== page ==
If you rank animals by intelligence, you get a nice, orderly progression (leaving aside the question of what intelligence really is, assuming that I know it when I see it). Invertebrates show little intelligence to speak of, with the exception of arthropods, such as bees, cockroaches and spiders, who exhibit remarkably flexible behavior. Still, remarkable though they may be, they are not as smart as amphibians, fish and reptiles, who are, in turn, not as smart as birds. And at the top of the IQ-chain, of course, we find ourselves, the mammals.
But then there is the octopus, the nerdy cousin of the snail. Octopuses  are the only animals I can think of that are fairly intelligent, but are in no way part of the evolutionary axis-of-intelligence formed by the vertebrates. They have a kind of weird, alien intelligence, which is why I think the octopus is the single most fascinating species of animal. (I regret to say that I've never seen one in real life, because all the zoos that I've visited either did not have an octopus or it's aquarium was mysteriously vacant, as cages and aquariums in zoos tend to be.)
Let me give you some numbers, mostly taken from Hochner's delightfully accessible review (2008). An octopus has about 50,000 times as many neurons (brain cells) as a garden snail, which, like the octopus, is a mollusc (molluscs form a rather large phylum, but still). This may not sound terribly impressive, because 50,000 times zero intelligence is still zero intelligence, but you will probably be surprised to learn that an octopus falls somewhere in between a rat and a dog when it comes to number of the neurons. And considerably closer to the dog. You may argue that octopuses are big animals and that it's not absolute, but relative brain size that matters. Perhaps, but also by that measure, octopuses fall well within the vertebrate range.
But even more convincing than these numbers is a study by Fiorito and Scotto (1992), in which they showed that octopuses can learn by observation (but see ). That is, one group of octopuses learned a task, which took them some time to master. A second group of octopuses observed the first group and, sure enough, they were able to perform the task pretty much right away. Just to stress how amazing this is: Try to think of other animals that would be able to do this. Monkeys, to be sure, dolphins, perhaps even dogs and cats, but I don't see a bunny learning by observation.
Still, for all their apparent intelligence, it has proven difficult to show that octopuses have any kind of “eye-hand” coordination, in the sense that they have not been observed to guide their tentacle movements visually in any kind of sophisticated way. This is why a new study by Gutnick and colleagues (2011) in Current Biology is pretty cool. They designed a task that requires a visually guided reaching movement. The octopus reached through a tube. At the end of the tube there were three smaller tubes, one of which contained a food reward. Because the tubes were transparent, the octopus was able to see the food. In a sense, this is a very natural task for an octopus, which uses its arms to explore crevices etc. But normally, no eye-hand coordination is required, since crevices tend not to be transparent. The tentacle is therefore simultaneously sensor and actor and, presumably, relies mostly on its special tentacle-brain (the nervous system of the octopus is much more distributed than ours and each of the eight tentacles has its own dedicated neural apparatus). In contrast, in the study by Gutnick and colleagues, the octopus had to rely on its visual sense. The octopus was only given a single chance, so if it would simply probe around, like it would normally do, it would miss the food reward on two-thirds of the trials. The result of this study is beautiful in its simplicity: Yes, octopuses can learn this task. They see, reach and get it.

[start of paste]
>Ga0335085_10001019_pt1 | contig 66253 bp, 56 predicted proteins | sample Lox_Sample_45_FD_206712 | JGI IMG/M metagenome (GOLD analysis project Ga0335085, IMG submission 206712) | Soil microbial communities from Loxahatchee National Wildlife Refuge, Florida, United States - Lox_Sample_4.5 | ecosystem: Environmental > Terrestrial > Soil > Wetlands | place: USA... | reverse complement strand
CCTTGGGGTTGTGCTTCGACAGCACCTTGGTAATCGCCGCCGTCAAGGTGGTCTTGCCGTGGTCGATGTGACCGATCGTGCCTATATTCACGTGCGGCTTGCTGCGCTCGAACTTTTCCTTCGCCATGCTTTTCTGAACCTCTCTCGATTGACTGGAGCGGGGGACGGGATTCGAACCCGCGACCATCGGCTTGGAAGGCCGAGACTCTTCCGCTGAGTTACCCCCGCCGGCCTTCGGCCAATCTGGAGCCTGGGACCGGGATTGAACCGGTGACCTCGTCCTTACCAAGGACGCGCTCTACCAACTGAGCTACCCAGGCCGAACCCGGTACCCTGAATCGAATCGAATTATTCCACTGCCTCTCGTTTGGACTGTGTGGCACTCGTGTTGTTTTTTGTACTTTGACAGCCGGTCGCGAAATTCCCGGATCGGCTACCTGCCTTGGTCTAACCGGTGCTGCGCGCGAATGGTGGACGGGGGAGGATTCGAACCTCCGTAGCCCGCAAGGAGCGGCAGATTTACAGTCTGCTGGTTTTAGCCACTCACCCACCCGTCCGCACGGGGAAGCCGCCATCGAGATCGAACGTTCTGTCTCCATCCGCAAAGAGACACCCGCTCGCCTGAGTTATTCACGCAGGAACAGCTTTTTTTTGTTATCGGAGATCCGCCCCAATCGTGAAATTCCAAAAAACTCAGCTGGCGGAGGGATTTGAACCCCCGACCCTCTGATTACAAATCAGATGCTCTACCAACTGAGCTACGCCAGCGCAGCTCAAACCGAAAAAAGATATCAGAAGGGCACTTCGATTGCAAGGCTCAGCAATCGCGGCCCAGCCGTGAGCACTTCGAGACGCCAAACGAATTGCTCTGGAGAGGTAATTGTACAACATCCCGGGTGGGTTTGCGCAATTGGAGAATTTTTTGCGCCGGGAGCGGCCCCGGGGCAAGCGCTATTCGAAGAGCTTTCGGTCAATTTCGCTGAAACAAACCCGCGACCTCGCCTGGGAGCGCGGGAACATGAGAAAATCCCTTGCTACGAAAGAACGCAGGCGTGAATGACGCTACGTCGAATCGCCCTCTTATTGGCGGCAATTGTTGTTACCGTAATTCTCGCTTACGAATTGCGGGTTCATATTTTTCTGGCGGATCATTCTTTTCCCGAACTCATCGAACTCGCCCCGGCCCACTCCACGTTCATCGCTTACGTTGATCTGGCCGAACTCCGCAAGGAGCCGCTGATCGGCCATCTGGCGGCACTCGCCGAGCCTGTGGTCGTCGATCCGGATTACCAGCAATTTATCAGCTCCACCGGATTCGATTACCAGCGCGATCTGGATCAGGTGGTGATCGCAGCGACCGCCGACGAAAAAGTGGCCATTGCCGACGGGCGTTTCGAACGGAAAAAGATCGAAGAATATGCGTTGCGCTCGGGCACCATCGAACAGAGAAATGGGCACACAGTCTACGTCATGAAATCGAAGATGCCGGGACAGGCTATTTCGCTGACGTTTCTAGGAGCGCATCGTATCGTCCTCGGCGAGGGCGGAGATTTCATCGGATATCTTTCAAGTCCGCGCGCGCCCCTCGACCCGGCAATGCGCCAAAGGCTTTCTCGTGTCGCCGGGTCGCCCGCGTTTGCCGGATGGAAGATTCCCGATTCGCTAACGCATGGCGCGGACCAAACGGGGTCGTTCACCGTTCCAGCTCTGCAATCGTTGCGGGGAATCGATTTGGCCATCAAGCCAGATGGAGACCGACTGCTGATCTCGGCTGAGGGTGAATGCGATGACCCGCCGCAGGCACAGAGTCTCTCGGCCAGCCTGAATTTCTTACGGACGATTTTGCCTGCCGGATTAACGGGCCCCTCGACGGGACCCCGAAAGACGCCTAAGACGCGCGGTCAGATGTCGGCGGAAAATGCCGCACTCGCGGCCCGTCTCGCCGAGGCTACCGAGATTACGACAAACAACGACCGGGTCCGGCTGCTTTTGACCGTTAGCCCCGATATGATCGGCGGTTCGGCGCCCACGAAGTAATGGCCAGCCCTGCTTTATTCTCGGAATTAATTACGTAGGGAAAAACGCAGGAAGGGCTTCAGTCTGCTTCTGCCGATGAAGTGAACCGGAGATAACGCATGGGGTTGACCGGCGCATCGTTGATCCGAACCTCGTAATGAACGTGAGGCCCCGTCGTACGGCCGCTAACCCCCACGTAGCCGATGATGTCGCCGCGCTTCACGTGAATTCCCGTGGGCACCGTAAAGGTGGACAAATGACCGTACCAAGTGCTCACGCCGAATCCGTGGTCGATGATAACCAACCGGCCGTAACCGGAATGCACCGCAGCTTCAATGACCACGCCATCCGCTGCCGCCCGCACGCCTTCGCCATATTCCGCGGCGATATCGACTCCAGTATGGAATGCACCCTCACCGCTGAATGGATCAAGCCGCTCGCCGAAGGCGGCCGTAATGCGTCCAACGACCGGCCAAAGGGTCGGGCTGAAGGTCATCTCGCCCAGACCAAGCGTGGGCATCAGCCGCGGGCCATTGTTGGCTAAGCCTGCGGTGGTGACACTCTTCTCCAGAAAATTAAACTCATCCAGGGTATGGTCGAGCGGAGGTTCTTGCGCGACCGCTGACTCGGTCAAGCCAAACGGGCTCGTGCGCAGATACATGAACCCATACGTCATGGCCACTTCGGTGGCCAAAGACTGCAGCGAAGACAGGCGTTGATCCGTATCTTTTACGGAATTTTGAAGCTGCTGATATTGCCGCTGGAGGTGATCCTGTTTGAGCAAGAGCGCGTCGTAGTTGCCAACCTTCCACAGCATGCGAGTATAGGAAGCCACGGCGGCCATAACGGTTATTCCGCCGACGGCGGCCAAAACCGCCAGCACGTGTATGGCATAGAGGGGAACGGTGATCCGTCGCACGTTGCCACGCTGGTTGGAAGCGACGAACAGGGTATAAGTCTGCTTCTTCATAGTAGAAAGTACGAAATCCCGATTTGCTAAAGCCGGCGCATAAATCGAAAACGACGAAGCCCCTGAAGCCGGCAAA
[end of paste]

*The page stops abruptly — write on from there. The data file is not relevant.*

Let's finish with a nice clip from the documentary "Aliens from the Deep". (Here you can see footage of octopuses manipulating transparent objects as well, but the study by Gutnick and colleagues is new in the sense that the octopus wasn't allowed to "feel around" like the animals in the video.)
 There is some confusion about the correct plural form of “octopus”, but since the resemblance with the Latin “-us” suffix is superficial I would say that “octopi” is an ill informed attempt at sounding smart. You can also say “octopodes“, although I've never actually heard anyone use it. “Octopuses” it is, then.
 It must be noted that this finding is contested, although I fail to see any obvious methodological flaws myself. But you could argue that this finding is extraordinary, particularly given that octopuses are not social animals, and therefore requires stronger evidence than has been provided.
Fiorito, G., & Scotto, P. (1992). Observational learning in Octopus vulgaris. Science, 256(5056), 545-547.
Gutnick, T., Byrne, R. A., Hochner, B., & Kuba, M. (2011). Octopus vulgaris uses visual Information to determine the location of Its arm. Current biology, 21(6), 460-462.
Hochner, B. (2008). Octopuses. Current Biology, 18(19), R897-R898.